Varley believes that, while the process is non-polluting, the movement of the seawater could cause concern among environmental groups. ’We’re pumping about 1,000 gallons per second per megawatt. That’s a lot of water, and the impact needs to be assessed. In the next five to 10 years, I would like to see a full-scale OTEC system in the water that can make these environmental measurements.’

In some cases, the change in seawater could benefit the environment. The cold water is rich in nutrients and could help to culture marine and plant life near the shore. An open-cycle system that uses warm seawater as the working fluid instead of ammonia could also produce desalinated water using surface condensers. The water could be used by local communities where freshwater supplies are limited. In addition, the cold water (around 4ºC) could provide cooling near the plant and supply air conditioning in buildings.

“We’re pumping a lot of water, and the environmental impact needs to be assessed”


’Despite its benefits, OTEC is a hard sell in the US,’ said Jan War, operations manager of the Natural Energy Laboratory of Hawaii Authority. ’For the 5-10MW demonstration plant, we are talking at least $200m of investment, and the return of investment is going to be quite bad because it is not on an economical scale…It’s a hard pill to swallow by just one entity, so we’re working with Japan and Taiwan to see if they want to share the IP.’

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The future for OTEC, however, could be in open grazing plants. If the technology can be proven on a full-scale floating plant, engineers will develop a system that is free to drift across the ocean. The plant would use the power generated from thermal differences to split seawater into liquid hydrogen and liquid oxygen. The hydrogen could be offloaded into tankers and taken to countries that need liquid hydrogen as part of their infrastructure.

’This could happen within the next 10 years,’ said Varley. ’While the UK’s waters aren’t warm enough for direct use, a grazing plant could help to import much-needed alternative fuels for transport.’ If this happens, it would require huge investment at the cost of other renewable technologies. But Varley believes the return will be worth it. ’The real advantage is in autonomy,’ he said. ’Do you want to import oil from our friends - or not-so friends - in other countries, or from developments that Great Britain controls? That’s the question that needs to be asked.’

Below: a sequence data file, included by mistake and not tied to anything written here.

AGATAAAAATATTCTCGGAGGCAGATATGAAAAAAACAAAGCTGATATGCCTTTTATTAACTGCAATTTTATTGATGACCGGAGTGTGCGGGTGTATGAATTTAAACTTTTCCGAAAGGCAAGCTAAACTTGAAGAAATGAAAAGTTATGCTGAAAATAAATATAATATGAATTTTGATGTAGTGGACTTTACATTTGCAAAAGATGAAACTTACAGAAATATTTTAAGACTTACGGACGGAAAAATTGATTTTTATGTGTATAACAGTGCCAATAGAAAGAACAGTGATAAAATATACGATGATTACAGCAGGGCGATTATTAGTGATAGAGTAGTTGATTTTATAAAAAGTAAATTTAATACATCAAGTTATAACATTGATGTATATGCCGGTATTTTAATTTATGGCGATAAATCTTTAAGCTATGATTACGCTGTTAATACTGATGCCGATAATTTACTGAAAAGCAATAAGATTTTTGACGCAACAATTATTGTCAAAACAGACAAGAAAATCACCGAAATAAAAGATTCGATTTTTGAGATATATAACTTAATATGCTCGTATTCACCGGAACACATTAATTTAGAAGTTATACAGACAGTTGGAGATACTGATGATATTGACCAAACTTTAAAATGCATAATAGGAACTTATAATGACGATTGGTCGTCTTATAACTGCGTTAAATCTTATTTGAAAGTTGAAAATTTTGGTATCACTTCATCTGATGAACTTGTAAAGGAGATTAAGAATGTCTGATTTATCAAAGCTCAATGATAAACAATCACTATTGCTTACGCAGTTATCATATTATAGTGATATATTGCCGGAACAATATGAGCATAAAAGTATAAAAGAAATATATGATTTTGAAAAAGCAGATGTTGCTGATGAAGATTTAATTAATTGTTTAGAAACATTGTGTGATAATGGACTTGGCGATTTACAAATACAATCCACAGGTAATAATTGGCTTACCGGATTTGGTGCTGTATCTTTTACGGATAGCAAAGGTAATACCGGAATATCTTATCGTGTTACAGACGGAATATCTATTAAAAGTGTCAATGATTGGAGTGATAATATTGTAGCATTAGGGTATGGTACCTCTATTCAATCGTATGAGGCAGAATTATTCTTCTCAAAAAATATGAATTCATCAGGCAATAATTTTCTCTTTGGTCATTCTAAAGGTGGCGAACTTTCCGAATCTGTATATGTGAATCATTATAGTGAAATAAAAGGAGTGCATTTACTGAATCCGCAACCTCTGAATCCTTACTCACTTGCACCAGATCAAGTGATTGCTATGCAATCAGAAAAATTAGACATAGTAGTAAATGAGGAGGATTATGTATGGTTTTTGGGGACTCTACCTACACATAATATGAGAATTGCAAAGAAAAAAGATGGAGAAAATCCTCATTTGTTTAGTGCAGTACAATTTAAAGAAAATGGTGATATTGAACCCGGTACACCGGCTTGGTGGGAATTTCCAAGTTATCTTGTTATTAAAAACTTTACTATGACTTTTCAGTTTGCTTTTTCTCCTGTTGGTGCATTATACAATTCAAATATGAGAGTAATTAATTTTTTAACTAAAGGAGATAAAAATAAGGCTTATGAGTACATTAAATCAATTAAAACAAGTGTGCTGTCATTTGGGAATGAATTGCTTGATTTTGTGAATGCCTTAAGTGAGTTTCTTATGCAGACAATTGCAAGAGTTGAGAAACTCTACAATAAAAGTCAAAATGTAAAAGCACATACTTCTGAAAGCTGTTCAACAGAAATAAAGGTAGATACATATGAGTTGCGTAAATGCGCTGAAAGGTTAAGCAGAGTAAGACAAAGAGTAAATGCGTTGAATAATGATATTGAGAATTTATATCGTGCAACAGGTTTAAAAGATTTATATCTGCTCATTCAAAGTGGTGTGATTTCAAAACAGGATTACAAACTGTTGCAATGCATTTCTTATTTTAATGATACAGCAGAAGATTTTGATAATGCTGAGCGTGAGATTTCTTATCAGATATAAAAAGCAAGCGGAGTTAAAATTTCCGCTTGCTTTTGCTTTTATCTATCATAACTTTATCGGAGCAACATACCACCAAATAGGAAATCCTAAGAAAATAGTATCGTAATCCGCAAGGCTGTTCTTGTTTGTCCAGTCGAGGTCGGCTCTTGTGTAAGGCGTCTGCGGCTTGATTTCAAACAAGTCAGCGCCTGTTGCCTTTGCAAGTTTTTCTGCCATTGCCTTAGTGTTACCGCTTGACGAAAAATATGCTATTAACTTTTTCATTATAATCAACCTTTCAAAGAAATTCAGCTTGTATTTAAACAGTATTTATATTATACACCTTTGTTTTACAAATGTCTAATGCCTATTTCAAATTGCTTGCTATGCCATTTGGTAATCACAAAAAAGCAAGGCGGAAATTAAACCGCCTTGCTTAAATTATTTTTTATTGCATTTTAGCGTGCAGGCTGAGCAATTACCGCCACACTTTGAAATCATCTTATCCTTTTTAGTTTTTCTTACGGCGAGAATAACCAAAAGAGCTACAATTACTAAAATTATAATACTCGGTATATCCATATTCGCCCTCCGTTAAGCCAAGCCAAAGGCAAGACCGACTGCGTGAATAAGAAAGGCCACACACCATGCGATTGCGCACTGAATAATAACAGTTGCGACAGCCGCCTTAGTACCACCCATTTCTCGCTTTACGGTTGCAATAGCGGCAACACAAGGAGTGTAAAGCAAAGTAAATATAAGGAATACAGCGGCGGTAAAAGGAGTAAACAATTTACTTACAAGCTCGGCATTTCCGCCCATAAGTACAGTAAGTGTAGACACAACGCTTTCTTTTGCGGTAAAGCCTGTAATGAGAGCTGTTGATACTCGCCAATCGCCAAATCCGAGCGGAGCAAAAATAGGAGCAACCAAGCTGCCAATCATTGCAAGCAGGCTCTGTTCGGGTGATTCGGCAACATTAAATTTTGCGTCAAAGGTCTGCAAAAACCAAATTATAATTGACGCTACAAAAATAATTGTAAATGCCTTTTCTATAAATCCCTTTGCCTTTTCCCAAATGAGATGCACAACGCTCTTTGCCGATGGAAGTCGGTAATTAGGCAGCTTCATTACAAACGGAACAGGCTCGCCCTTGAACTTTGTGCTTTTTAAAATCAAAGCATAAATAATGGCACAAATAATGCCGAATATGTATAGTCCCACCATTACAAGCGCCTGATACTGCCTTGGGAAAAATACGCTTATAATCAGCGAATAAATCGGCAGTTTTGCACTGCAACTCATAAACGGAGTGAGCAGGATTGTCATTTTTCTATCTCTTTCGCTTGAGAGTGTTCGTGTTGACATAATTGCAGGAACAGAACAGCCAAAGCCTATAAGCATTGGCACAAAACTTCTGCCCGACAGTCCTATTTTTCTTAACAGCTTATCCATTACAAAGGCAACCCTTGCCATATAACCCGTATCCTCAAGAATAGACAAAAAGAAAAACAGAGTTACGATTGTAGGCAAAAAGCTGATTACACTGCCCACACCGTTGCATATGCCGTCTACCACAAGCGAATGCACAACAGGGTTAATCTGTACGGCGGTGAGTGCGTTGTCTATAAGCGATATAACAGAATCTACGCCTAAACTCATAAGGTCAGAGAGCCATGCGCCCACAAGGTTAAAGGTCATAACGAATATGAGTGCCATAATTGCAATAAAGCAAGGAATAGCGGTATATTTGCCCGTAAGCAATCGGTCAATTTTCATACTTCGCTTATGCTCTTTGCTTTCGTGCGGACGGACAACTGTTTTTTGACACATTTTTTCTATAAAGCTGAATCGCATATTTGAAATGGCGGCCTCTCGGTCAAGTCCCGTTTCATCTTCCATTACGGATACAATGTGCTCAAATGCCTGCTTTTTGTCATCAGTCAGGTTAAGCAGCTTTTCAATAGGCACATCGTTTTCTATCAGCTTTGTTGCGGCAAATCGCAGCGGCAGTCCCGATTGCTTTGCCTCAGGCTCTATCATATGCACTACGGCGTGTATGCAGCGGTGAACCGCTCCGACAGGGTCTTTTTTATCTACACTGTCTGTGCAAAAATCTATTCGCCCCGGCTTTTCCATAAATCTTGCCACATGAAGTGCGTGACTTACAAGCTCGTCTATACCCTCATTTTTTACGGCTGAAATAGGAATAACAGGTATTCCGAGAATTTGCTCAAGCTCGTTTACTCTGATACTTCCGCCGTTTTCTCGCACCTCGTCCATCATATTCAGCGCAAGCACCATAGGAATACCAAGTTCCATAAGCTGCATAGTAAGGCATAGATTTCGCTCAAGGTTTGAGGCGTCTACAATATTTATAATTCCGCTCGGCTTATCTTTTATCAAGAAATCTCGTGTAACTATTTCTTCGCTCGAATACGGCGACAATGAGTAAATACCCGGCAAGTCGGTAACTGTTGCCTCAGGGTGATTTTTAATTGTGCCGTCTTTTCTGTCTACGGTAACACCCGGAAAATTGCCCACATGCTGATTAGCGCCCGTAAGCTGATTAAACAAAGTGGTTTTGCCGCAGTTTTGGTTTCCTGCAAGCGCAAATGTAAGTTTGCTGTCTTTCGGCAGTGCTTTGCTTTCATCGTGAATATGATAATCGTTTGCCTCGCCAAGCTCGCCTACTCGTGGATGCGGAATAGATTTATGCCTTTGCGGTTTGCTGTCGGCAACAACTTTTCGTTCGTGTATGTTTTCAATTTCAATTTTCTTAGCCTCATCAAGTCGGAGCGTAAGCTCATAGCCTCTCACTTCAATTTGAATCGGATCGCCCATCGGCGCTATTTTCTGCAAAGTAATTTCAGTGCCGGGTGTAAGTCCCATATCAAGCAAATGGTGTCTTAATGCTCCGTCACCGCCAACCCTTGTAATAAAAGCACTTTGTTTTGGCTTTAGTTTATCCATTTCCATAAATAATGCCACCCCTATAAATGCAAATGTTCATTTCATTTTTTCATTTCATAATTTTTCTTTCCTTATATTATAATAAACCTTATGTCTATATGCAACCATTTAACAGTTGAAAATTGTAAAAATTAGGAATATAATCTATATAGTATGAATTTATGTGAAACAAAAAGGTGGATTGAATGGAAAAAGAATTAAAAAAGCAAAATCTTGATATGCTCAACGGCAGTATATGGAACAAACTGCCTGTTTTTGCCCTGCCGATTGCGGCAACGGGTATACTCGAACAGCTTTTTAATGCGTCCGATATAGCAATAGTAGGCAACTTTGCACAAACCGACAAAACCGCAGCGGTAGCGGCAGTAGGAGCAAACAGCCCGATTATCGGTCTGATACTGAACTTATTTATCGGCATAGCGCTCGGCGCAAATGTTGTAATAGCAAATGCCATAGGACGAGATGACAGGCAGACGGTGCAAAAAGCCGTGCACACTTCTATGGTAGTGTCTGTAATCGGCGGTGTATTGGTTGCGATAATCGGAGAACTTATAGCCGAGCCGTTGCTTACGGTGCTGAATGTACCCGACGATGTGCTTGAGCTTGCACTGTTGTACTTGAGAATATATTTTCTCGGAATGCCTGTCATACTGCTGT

Good for the solar

From a radical concept to a serious idea awaiting congress approval

  • 1881 French scientist Jacques-Arsène d’Arsonval reveals his idea to tap into the thermal energy of the ocean.
  • 1926 Georges Claude, one of d’Arsonval’s students, begins research into OTEC for commercial use.
  • 1935 Claude attempts to build an open-cycle plant aboard a 10,000-tonne cargo vessel, but fails.
  • 1956 French researchers design a 3MW open-cycle plant for Abidjan on Africa’s west coast. The plant was never completed owing to high costs.
  • 1974 The Natural Energy Laboratory of Hawaii is established as a test facility for OTEC technologies.
  • 1981 Japan demonstrates a shorebased, closed-cycle plant in the Republic of Nauru in the Pacific Ocean.
  • 2009 The US Navy awards Lockheed Martin $8m to develop a 5MW OTEC pilot plant.

Readers' comments (8)

  • Great idea and possible energy solution for small users but, again, it is a matter of scale and control. Grazing plants sound good but how do you control accurate positioning, location and visibility. Security is another problem. Maintenance and damage control requirements also need to be considered. These problems will be sorted but the initial cost for such a small return may stop the project again.

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  • I think the greatest problem with OTEC is the numbers. The theoretical efficiency is only 7%. At that narrow margin a relatively complex plant like OTEC loses its ability to create an appreciable net power output with our current technology. There needs to be some breakthrough technology that will allow for the harvesting of this potential other than current vapor turbines.

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  • Back in the 1980's, I was involved in an extensive OTEC study sponsored by the US government. Two issues were raised, that pretty much killed the project back then: